Before Noon: Life and Death in a Throwaway Culture

7:15 in the morning, leaving in a hurry for work, I recite a prayer before exiting my house because there’s no certainty that I’ll return. I say good morning to neighbors while walking, thinking of my agenda for the day.

Down the road, I see Carlos, sitting on his porch. He’s wearing a yellow swimsuit today. He approaches and greets me, as always, with a smile.

“Good morning,” he says, “I hope you’re well!”

And I respond in kind.

I stop for a second, to look at him, because he seems thoughtful this morning, worried maybe. Alongside him sit his two skinny dogs.

Carlos is a young man, maybe eighteen years old. I can’t tell you his age for sure, but I know that he has no mother and father. He lives with his aunt and three female cousins who also lost their mother and father. Their small familial circle is the poorest in the community. Moreover, they all suffer some degree of mental impairment—Carlos included. He doesn’t know how to read or write. At his age, he cannot find work. He runs errands for the family and occasionally takes odd jobs that might earn him a few cents here and there—money he uses to help feed his cousins. Carlos and his family sit at the bottom of the socioeconomic ladder. They are the poorest, the most destitute, the most excluded, marginalized, and forgotten. Still, Carlos greets his neighbors with a smile and his cousins with a hug.

I know, because I’ve spent some time with Carlos and his family.

9:00AM, while at work, a gunshot rings out not too far away. It’s a weapon of a heavy caliber, as they say on the news. The sound reverberates, but my body is paralyzed—my heart races. Fear runs through my bones.

Another shootout, I think, like the night before. Like the one two days ago as well. A thought comes to my mind—a hope that they have not killed any innocent people this time. Please.

Ten minutes later, the rumors begin to spread like wildfire. People share the news that is the saddest and, at this point, quite common—someone has been killed. They murdered a boy.  My heart stops.

“Who?” I ask.

“They killed Carlos.”

They say those who see everything never see anything. He was coming from the mill where someone had paid him to make masa. Walking along the train tracks, he died after he was shot nineteen times in the chest. On the side of the tracks opposite Carlos’s body laid the spilled crate of masa that he was carrying. The site of another life taken by a vast structure of violence. This time, a boy. Another life reduced to nothing.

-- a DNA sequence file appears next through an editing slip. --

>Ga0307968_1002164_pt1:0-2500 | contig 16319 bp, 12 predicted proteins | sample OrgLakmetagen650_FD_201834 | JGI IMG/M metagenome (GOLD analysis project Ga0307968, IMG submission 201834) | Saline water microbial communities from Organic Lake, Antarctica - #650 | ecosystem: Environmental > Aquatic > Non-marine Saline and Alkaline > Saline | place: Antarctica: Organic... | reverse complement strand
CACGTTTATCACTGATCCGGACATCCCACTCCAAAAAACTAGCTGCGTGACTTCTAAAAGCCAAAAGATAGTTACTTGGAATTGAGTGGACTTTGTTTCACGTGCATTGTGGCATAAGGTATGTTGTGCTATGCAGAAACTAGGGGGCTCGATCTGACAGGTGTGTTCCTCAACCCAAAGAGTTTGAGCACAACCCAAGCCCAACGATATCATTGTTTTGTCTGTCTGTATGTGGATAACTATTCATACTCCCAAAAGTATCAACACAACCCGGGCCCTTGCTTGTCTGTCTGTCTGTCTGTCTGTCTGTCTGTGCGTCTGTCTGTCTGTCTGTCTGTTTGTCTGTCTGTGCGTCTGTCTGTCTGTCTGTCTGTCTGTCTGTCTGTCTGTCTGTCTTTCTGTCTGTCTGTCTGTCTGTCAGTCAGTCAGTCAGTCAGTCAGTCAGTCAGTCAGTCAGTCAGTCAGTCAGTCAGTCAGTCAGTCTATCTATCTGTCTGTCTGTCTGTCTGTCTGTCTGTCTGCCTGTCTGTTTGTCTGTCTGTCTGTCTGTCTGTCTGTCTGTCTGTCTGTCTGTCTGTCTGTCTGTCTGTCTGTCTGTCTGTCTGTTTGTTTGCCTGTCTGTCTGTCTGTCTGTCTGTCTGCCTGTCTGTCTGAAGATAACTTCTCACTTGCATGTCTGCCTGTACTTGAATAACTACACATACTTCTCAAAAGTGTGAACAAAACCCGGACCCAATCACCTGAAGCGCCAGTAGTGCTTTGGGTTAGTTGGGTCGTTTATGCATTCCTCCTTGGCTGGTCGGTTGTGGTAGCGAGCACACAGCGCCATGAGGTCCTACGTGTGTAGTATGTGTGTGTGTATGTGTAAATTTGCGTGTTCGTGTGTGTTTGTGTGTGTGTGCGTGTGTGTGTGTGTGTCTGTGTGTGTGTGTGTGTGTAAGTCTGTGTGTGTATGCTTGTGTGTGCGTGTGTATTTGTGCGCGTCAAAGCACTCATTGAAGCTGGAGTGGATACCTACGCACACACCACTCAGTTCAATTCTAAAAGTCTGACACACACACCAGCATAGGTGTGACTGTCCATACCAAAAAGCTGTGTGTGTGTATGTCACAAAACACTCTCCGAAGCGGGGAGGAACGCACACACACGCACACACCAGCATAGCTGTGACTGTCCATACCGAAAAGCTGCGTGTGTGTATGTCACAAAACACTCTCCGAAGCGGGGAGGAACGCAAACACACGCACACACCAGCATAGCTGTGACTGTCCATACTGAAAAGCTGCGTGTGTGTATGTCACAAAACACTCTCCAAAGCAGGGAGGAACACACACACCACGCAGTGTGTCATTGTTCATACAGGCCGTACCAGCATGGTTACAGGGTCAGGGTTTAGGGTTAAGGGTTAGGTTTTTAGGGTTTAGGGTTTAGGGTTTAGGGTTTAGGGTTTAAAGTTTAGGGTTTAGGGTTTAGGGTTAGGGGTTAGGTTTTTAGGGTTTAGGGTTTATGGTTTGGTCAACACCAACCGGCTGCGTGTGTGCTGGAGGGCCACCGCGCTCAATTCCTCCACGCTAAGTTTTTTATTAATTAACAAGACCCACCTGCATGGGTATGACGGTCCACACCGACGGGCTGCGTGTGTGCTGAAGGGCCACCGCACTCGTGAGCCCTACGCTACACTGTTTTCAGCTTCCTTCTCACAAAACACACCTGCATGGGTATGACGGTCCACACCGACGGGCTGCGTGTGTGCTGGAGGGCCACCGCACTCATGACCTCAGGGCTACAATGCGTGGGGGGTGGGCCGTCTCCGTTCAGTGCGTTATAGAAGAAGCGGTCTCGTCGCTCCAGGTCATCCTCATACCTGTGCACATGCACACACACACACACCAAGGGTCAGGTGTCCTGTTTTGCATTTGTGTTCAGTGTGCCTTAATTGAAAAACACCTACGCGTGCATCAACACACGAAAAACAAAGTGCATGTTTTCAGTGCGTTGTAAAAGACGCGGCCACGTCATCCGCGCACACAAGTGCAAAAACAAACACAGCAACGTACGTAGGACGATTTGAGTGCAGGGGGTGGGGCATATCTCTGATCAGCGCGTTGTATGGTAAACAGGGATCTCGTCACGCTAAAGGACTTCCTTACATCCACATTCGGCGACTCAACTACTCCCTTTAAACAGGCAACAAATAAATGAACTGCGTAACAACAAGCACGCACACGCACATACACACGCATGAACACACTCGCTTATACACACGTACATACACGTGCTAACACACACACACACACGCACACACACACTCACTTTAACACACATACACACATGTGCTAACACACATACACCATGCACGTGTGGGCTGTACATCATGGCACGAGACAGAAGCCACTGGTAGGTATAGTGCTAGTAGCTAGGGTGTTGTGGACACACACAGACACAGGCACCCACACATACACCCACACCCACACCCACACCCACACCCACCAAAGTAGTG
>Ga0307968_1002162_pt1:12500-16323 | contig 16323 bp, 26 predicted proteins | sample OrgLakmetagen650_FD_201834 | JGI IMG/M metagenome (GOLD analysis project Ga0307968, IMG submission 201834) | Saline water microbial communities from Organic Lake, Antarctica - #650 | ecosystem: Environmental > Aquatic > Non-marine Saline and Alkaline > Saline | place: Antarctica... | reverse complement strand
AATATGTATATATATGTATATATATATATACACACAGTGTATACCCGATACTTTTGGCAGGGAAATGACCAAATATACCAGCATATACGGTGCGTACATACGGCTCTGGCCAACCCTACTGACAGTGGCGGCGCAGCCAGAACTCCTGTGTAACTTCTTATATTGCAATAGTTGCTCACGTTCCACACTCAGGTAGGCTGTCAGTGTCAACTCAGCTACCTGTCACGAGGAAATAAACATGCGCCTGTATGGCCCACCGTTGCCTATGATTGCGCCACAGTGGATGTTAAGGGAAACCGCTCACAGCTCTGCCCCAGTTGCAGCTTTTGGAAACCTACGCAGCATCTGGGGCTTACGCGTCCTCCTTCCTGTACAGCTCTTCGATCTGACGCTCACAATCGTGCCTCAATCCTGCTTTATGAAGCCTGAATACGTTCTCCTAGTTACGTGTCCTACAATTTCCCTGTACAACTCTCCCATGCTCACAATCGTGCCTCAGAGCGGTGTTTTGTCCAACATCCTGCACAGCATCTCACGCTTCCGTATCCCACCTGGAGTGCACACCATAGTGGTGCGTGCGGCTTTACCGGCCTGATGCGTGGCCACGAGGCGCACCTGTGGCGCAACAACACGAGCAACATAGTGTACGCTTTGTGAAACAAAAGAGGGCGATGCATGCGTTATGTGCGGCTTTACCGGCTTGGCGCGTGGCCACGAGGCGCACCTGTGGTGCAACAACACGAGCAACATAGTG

12:00, noon, the body still has not been collected. I go to the home of the grieving family. There, I find his orphaned cousins and his aunt. The house is humble—nothing to eat, nowhere to sit. I stand at the doorway, unsure of what to say. Without thinking, I dare to utter the stupidest possible question.

“How are you all?”

The girls greet me with hugs and smiles. I suspect they haven’t come to grips with the situation. Or maybe they just understand it far better than I do. Carlos’s cousin has a baby in her arms.

All I can think to say is “I’m so sorry.” A long silence follows.

Tears begin to fall, and soon we’re all crying.

How does one offer comfort when there is no comfort? We simply hug, in silence. There is nothing to say.

It’s certain that the death of Carlos will not make the news. The media won’t cover it, because Carlos’s life was one that did not count. He was not born into a “good” family or a renowned neighborhood. His life was not newsworthy. He was, at once, the child of no one and the product of everyone.

Just like the five other people killed in the marginal community of La Chacra in the five days leading up to this shooting, Carlos’s murder will not make the news. In this community, now home to three different gangs, violence is common—neither the lives nor deaths of anyone in this poor neighborhood are considered newsworthy by anybody. Paradoxically, the media has been reporting a drop in homicides in recent days.

I share this to put into perspective something that is happening in our communities. I do so as an act of desperation, not knowing what to do with all of the pain and suffering.

Wendy Torres has a degree in international relation, leads a parish family catechesis program, and coordinates a water filtration program at Maria Madre de los Pobres Parish in El Salvador.